1   Vivar Lliguin does not challenge the denial of her CAT claim.
                                          2
 1   for substantial evidence and questions of law, including

 2   whether a proposed particular social group is cognizable, de

 3   novo); Gjolaj v. Bureau of Citizenship & Immigration Servs.,

 4   

468 F.3d 140

,    143      (2d    Cir.   2006)    (reviewing     nexus

 5   determination for substantial evidence).              We find no error

 6   in the agency’s decision.

 7         An applicant for asylum and withholding of removal must

 8   establish past persecution or a well-founded fear of future

 9   persecution and that “race, religion, nationality, membership

10   in a particular social group, or political opinion was or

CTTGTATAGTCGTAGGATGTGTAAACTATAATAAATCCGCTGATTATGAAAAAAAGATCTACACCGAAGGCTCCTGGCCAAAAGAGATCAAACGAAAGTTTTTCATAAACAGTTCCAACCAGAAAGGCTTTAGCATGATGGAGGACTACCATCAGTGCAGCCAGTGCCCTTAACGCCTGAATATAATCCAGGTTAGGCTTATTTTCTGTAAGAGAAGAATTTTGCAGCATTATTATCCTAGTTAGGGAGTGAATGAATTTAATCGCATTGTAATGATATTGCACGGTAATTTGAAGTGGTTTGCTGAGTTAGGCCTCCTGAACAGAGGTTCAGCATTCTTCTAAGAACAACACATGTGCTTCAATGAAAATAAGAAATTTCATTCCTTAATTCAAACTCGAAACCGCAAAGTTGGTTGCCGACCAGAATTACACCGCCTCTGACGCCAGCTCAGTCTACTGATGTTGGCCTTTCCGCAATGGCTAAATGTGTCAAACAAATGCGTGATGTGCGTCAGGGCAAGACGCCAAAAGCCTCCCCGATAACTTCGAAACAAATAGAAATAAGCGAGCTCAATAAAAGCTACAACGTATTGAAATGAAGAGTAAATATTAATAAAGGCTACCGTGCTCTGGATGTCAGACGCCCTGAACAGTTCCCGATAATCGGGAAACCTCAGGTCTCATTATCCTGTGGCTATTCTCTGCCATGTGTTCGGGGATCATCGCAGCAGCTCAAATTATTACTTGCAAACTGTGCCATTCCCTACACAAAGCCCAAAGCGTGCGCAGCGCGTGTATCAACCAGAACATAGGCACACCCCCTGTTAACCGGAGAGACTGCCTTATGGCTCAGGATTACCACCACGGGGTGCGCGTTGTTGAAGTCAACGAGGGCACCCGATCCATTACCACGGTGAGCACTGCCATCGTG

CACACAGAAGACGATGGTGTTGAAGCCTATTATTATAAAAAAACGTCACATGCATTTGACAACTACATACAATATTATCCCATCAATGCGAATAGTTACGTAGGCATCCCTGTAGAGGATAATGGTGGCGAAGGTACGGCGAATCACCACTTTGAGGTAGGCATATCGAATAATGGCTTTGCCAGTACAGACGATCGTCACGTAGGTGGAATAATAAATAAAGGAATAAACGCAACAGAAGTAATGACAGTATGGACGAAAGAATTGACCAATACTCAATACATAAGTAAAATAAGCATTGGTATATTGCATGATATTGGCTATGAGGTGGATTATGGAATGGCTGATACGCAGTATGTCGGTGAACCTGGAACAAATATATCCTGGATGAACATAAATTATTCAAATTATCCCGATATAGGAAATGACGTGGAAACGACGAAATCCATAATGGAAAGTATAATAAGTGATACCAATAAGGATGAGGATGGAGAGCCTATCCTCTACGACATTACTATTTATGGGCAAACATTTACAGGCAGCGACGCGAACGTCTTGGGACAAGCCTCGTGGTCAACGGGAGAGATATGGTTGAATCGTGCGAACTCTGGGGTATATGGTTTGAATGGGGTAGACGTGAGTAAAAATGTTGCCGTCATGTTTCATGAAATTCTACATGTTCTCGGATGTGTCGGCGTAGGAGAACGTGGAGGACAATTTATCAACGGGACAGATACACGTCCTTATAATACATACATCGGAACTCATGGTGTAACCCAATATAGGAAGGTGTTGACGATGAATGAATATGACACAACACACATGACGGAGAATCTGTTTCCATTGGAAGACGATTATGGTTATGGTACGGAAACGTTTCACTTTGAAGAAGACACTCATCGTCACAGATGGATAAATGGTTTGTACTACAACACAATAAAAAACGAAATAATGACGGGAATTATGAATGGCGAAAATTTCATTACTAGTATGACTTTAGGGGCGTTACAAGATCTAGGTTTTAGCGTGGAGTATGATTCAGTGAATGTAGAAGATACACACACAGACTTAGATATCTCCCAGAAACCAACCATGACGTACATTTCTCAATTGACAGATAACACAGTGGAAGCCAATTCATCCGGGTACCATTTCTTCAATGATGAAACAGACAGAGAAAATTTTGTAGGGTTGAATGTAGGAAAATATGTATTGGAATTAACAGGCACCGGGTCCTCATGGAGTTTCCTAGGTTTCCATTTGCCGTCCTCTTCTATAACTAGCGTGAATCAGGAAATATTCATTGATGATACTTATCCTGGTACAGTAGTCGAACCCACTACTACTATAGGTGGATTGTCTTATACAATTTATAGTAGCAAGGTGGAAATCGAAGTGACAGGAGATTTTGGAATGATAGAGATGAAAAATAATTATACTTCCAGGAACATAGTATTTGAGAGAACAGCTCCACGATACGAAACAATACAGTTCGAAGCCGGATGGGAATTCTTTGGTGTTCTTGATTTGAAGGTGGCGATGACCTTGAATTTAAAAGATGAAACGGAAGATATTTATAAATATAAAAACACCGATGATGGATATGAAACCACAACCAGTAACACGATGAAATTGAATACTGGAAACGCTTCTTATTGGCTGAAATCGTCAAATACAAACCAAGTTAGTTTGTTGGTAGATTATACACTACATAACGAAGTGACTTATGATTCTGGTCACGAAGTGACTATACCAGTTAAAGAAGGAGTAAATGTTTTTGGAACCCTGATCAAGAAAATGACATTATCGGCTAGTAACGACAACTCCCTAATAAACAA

11   will be at least one central reason for persecuting the

12   applicant.”       8   U.S.C.    §    1158(b)(1)(B)(i);    see   also

id. 13

  § 1231(b)(3)(A); 8 C.F.R. § 1208.16(b)(1), (2).            A cognizable

14   particular social group is one that has a “a common immutable

15   characteristic,” is “defined with particularity,” and is

16   “socially distinct within the society in question.”                Paloka,

17 762 F.3d at 196

(quoting Matter of M–E–V–G–, 26 I. & N. Dec.

18   227, 237 (B.I.A. 2014)).             An “immutable characteristic” is

19   one that members of the group cannot change or “should not be

20   required     to   change    because     it   is   fundamental   to   their

21   individual identities or consciences.”             Matter of Acosta, 19


                                            3
 1   I. & N. Dec. 211, 233 (B.I.A. 1985) (citing as examples sex,

 2   color, kinship ties, or shared past experiences, such as

 3   former       military   leadership       or     land    ownership).         A